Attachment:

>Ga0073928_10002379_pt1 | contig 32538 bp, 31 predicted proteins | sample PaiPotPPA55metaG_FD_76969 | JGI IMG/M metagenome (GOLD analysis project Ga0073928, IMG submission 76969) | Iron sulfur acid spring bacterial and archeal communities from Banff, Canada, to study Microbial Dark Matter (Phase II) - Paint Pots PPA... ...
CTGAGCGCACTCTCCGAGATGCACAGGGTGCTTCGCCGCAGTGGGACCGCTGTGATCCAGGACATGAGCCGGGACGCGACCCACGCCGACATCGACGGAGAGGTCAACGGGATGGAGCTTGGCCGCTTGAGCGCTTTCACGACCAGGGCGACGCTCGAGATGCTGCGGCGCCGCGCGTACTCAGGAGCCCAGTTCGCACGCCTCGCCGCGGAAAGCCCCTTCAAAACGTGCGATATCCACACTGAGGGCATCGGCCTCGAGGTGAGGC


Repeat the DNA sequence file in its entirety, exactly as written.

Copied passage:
>Ga0073928_10002379_pt1 | contig 32538 bp, 31 predicted proteins | sample PaiPotPPA55metaG_FD_76969 | JGI IMG/M metagenome (GOLD analysis project Ga0073928, IMG submission 76969) | Iron sulfur acid spring bacterial and archeal communities from Banff, Canada, to study Microbial Dark Matter (Phase II) - Paint Pots PPA... ...
CTGAGCGCACTCTCCGAGATGCACAGGGTGCTTCGCCGCAGTGGGACCGCTGTGATCCAGGACATGAGCCGGGACGCGACCCACGCCGACATCGACGGAGAGGTCAACGGGATGGAGCTTGGCCGCTTGAGCGCTTTCACGACCAGGGCGACGCTCGAGATGCTGCGGCGCCGCGCGTACTCAGGAGCCCAGTTCGCACGCCTCGCCGCGGAAAGCCCCTTCAAAACGTGCGATATCCACACTGAGGGCATCGGCCTCGAGGTGAGGC